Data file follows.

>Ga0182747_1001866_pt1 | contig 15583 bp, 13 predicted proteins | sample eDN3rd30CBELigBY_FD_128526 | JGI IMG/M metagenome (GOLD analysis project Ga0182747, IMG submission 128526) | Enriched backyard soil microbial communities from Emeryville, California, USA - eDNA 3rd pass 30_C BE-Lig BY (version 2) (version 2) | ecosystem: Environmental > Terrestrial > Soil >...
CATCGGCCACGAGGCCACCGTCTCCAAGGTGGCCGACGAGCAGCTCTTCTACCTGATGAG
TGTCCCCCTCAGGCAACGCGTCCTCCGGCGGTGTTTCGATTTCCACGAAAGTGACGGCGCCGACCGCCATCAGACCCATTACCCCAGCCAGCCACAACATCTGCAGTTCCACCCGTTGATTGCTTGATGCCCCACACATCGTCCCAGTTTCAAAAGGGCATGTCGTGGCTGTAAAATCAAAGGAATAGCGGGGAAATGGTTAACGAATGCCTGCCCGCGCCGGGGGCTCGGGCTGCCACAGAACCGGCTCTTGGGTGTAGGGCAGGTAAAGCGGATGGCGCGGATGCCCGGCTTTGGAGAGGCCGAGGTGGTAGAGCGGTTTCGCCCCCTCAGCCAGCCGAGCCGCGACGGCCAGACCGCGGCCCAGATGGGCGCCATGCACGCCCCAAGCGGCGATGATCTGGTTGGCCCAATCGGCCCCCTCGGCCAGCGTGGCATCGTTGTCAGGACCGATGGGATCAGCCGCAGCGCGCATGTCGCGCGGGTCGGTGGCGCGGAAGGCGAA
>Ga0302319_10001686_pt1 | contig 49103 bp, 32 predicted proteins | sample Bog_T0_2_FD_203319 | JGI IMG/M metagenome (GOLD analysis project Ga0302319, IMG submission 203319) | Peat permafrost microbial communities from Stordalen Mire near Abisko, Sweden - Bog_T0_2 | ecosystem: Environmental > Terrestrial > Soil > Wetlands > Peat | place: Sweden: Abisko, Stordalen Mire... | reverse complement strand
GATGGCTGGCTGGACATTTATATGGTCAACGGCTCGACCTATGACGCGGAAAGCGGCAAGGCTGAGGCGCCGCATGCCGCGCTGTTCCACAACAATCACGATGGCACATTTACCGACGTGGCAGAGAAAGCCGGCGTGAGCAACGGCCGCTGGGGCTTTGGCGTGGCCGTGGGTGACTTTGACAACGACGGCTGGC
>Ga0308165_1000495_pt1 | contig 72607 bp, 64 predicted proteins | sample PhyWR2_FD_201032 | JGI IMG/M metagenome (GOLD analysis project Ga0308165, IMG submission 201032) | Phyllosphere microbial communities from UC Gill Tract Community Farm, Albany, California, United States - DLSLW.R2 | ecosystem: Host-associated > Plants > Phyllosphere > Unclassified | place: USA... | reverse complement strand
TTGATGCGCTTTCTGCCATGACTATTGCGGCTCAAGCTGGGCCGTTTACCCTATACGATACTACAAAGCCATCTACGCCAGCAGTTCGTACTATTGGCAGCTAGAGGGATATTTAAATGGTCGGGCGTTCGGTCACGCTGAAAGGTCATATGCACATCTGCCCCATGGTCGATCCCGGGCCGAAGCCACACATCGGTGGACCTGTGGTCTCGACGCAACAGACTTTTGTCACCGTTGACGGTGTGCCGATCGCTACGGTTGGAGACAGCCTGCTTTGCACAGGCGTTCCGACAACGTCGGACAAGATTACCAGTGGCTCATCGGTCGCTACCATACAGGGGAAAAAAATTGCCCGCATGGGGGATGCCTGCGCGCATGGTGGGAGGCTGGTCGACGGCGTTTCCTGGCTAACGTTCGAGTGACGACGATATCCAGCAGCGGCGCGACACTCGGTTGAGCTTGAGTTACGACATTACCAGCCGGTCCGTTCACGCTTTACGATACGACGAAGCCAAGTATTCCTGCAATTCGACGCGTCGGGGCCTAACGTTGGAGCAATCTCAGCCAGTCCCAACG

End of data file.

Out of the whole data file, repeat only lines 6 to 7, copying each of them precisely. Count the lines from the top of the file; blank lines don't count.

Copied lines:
>Ga0308165_1000495_pt1 | contig 72607 bp, 64 predicted proteins | sample PhyWR2_FD_201032 | JGI IMG/M metagenome (GOLD analysis project Ga0308165, IMG submission 201032) | Phyllosphere microbial communities from UC Gill Tract Community Farm, Albany, California, United States - DLSLW.R2 | ecosystem: Host-associated > Plants > Phyllosphere > Unclassified | place: USA... | reverse complement strand
TTGATGCGCTTTCTGCCATGACTATTGCGGCTCAAGCTGGGCCGTTTACCCTATACGATACTACAAAGCCATCTACGCCAGCAGTTCGTACTATTGGCAGCTAGAGGGATATTTAAATGGTCGGGCGTTCGGTCACGCTGAAAGGTCATATGCACATCTGCCCCATGGTCGATCCCGGGCCGAAGCCACACATCGGTGGACCTGTGGTCTCGACGCAACAGACTTTTGTCACCGTTGACGGTGTGCCGATCGCTACGGTTGGAGACAGCCTGCTTTGCACAGGCGTTCCGACAACGTCGGACAAGATTACCAGTGGCTCATCGGTCGCTACCATACAGGGGAAAAAAATTGCCCGCATGGGGGATGCCTGCGCGCATGGTGGGAGGCTGGTCGACGGCGTTTCCTGGCTAACGTTCGAGTGACGACGATATCCAGCAGCGGCGCGACACTCGGTTGAGCTTGAGTTACGACATTACCAGCCGGTCCGTTCACGCTTTACGATACGACGAAGCCAAGTATTCCTGCAATTCGACGCGTCGGGGCCTAACGTTGGAGCAATCTCAGCCAGTCCCAACG